On Philly Fatherhood: My Dad and the Father Who Wasn’t

Life in the shadow of a deadbeat grandfather.

Photograph provided by Malcolm Burnley.

Photograph provided by Malcolm Burnley.

You brace yourself for a phone call; you don’t brace yourself for an email. But one day last year, this message from my father, with no subject line, was waiting in my inbox: “I got an e-mail last night informing me that Paul Burnley had died,” it began. “No details about when or how.” An email about an email about the death of my grandfather: Abstract and abrupt, it might as well have been a telegraph, all 135 words of it. I’d gone through the deaths of all my other grandparents, each one marked by a memory of my dad gently unspooling the facts, either in front of me or over the phone. His crackly voice on the other end of the line, trying to comfort me with a She died peacefully to soften the blow. But now, after the death of his father, he seemed unreachable.

The remove in my father’s words was true to form for how he spoke about Paul. (And it was always Paul, never Dad.) They’d had no contact in 35 years. If there is such a thing as visceral detachment, I could feel it that morning when I called him, 145 miles away, and he explained that the funeral had already happened. “Strange,” my dad repeated several times, when I probed him on how he was feeling. I thought it would be healthy to talk — about something, anything, really, to get out what inevitably was buried inside him. But all I got from him was an “I don’t know how I feel.”

When I was growing up, my father was never anything but forthcoming, not to mention thoughtful, creative (he’s an artist) and caring. He was the type of Little League coach who made sure everyone got an at-bat. But who my father was as a man, as a son in his own right, has never been fully knowable, given how sparingly — never angrily, just factually — he spoke about Paul.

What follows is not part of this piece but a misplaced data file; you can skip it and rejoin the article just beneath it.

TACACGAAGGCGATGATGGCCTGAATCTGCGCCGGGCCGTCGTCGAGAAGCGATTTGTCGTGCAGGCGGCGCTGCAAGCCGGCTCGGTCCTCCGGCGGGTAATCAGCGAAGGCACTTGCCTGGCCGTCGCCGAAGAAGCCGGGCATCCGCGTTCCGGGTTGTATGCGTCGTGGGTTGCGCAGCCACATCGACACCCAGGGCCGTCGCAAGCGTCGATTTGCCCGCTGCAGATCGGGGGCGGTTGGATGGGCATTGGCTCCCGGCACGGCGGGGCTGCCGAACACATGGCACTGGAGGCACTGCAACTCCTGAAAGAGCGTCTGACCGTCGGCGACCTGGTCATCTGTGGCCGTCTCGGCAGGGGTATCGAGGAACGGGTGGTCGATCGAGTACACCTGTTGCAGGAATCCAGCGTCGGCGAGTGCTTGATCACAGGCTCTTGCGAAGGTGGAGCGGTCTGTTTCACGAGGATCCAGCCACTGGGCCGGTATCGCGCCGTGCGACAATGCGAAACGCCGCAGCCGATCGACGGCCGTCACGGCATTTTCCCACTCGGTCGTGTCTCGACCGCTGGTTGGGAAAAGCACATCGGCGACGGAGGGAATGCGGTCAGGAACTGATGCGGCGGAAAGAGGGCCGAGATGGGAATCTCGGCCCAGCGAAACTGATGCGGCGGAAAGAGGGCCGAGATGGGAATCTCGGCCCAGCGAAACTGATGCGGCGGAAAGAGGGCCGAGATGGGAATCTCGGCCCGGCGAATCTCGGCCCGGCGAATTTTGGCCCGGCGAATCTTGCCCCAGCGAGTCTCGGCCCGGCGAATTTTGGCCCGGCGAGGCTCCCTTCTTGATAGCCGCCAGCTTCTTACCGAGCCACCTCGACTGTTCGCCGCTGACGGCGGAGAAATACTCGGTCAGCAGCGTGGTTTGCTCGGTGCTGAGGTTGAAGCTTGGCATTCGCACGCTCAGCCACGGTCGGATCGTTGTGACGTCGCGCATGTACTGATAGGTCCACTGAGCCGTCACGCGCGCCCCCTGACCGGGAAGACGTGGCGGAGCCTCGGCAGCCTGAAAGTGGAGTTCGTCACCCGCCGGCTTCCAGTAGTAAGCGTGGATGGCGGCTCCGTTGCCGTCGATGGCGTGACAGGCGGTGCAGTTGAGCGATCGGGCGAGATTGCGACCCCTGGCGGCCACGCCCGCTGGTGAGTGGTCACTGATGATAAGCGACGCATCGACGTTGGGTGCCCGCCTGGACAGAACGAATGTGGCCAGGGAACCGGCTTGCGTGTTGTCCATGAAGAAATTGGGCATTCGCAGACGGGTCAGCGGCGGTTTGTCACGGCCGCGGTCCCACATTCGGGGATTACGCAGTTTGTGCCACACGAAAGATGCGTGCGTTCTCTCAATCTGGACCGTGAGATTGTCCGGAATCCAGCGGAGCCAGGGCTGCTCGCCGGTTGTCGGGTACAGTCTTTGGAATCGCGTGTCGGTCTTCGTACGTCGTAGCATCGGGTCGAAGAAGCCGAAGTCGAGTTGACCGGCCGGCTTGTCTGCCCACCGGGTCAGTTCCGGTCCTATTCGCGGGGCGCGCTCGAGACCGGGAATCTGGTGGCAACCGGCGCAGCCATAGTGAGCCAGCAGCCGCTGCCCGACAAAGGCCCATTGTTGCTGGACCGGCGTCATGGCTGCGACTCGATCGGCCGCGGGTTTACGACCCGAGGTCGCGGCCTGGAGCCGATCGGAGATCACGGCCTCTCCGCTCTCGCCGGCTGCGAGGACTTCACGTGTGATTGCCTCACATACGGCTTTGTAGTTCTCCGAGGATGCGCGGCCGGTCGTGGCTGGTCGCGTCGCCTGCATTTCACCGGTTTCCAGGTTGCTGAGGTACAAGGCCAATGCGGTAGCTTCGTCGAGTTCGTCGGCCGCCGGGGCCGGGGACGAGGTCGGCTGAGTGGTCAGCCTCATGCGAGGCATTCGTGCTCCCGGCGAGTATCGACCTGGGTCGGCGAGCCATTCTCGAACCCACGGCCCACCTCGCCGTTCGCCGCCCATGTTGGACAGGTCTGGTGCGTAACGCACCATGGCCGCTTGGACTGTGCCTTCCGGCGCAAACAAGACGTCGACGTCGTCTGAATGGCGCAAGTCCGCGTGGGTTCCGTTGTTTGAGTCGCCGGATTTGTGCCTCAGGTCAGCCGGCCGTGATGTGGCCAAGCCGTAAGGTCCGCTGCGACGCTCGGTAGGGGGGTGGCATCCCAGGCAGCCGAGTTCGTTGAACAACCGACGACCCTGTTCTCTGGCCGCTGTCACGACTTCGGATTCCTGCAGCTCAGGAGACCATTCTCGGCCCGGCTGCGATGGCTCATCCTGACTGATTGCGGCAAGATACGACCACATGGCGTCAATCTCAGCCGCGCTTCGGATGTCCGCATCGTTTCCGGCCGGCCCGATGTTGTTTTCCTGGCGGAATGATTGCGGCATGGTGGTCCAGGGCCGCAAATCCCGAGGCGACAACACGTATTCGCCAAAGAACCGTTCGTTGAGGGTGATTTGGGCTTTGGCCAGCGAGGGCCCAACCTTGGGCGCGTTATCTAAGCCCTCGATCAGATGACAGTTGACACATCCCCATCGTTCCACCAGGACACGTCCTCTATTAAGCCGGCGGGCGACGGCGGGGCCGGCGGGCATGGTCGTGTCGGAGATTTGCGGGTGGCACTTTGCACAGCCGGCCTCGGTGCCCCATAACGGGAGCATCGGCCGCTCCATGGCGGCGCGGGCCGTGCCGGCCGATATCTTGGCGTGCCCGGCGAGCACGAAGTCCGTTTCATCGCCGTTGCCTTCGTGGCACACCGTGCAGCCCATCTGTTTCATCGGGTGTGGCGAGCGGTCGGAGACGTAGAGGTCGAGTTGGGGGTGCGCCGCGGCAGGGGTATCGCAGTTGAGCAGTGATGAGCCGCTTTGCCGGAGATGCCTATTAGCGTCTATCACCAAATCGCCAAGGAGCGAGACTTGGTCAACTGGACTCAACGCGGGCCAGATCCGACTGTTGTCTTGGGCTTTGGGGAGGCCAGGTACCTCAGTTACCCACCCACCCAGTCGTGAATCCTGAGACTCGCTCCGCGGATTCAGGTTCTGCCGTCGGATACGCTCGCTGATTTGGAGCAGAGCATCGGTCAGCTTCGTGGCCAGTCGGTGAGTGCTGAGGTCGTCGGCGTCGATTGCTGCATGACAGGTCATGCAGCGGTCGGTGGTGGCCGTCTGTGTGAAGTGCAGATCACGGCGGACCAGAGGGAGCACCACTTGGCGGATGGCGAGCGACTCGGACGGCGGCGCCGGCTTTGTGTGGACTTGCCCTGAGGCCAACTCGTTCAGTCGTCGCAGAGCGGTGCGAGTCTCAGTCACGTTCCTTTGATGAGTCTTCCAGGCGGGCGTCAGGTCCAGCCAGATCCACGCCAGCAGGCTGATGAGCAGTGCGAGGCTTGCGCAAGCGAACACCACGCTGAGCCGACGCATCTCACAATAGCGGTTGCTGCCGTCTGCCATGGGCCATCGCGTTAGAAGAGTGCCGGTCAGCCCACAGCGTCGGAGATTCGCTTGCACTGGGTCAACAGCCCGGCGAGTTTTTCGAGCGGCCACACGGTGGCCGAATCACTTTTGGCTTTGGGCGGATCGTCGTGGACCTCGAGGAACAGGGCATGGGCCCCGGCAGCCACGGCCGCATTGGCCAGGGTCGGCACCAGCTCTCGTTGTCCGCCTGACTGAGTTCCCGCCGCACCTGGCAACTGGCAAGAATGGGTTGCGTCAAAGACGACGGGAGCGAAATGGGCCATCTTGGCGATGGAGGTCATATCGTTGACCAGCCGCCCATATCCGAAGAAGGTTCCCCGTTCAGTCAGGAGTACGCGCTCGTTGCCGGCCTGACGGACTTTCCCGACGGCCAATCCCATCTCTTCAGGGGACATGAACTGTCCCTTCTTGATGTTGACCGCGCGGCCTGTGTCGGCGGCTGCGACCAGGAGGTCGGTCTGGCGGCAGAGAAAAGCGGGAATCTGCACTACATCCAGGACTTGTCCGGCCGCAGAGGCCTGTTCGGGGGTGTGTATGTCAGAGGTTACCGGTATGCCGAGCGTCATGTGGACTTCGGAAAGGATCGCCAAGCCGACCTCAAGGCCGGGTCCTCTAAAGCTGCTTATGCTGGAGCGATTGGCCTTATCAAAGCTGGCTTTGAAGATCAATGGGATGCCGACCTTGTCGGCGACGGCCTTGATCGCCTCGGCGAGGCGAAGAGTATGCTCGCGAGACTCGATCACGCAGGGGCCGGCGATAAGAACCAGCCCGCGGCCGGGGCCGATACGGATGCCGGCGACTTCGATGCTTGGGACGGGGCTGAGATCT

As I put down the phone, I began crying uncontrollably. Grieving over someone I’d never known, a relationship I’d never had.

Paul loomed like a large ghost in my childhood, very much present in his absence. The few details I’d gleaned over the years — he was a sailor in the Navy, a deadbeat dad, someone never to be trusted — didn’t satisfy my curiosity. My mother told me that Paul was around intermittently for my dad’s teenage years, popping up a few times annually to promise picnics and trips to the zoo that he never followed through on. Outside that, Paul’s life was an enigma to my dad. So in college, I took a deep dive, found out where Paul was living (in a modest five-room home in North Carolina), what he did for work (journalism, to my uncomfortable surprise), and that he had a wife and no more children.

Then, the bombshell. In 2008, Paul self-published a novel, pockmarked with typos, that had in it a character resembling my father as a boy, another like my grandmother, and an ex-Navy protagonist, in 1950s/1960s St. Louis — all of which are true-to-life biographical details, except for the obvious: The stand-in for Paul happens to be an involved, loving, heroic father. Aspects of my father’s real life that Paul never witnessed, like Dad’s juvenile hip surgery, became plot points flush with father-son intimacy. It was eerie to read, and I thought about my dad the whole time, trying to size up the novel: cryptic apology or revisionist history? I wondered if Paul was writing about the man he wished he’d been.

My mom, ever protective of my dad, went off when she found out: “He is not worthy of our attention. He’s perverted. I guess he’s always lived in a fantasy world.” My dad calmly listened to what I’d found and declined to read the book. “I’ve made peace with my father,” he said in the same serene manner he had after Paul’s death. “You probably know as much about him as I do.”

There are some things you won’t understand until you have kids, I’ve been told, so I’ll have to take my dad’s word on this, the way I took his word on shooting free throws and figure drawing. For him, I think parenting was coping, a way to relieve some of the void Paul had left. From a young age, I remember him telling my older brother and me that he tried to give us what he would have wanted — namely, time and attention. He wasn’t perfect, but my dad was abundantly present in my life. At basketball games. At family dinners. To pick me up on the day school let out early on 9/11. Unlike him, I never found myself waiting.

The day I cried for Paul Burnley, I wasn’t grieving over a fictional grandfather. I think I was crying in place of my dad, who’d lost the semblance of a father long ago but had no room to outwardly acknowledge it. Parts of him will always remain unknowable, but I’m lucky to have a father who actually wanted to be one. So there were tears of gratefulness, too.

Published as “And Now, A Moment For Our Dads” in the June issue of Philadelphia magazine.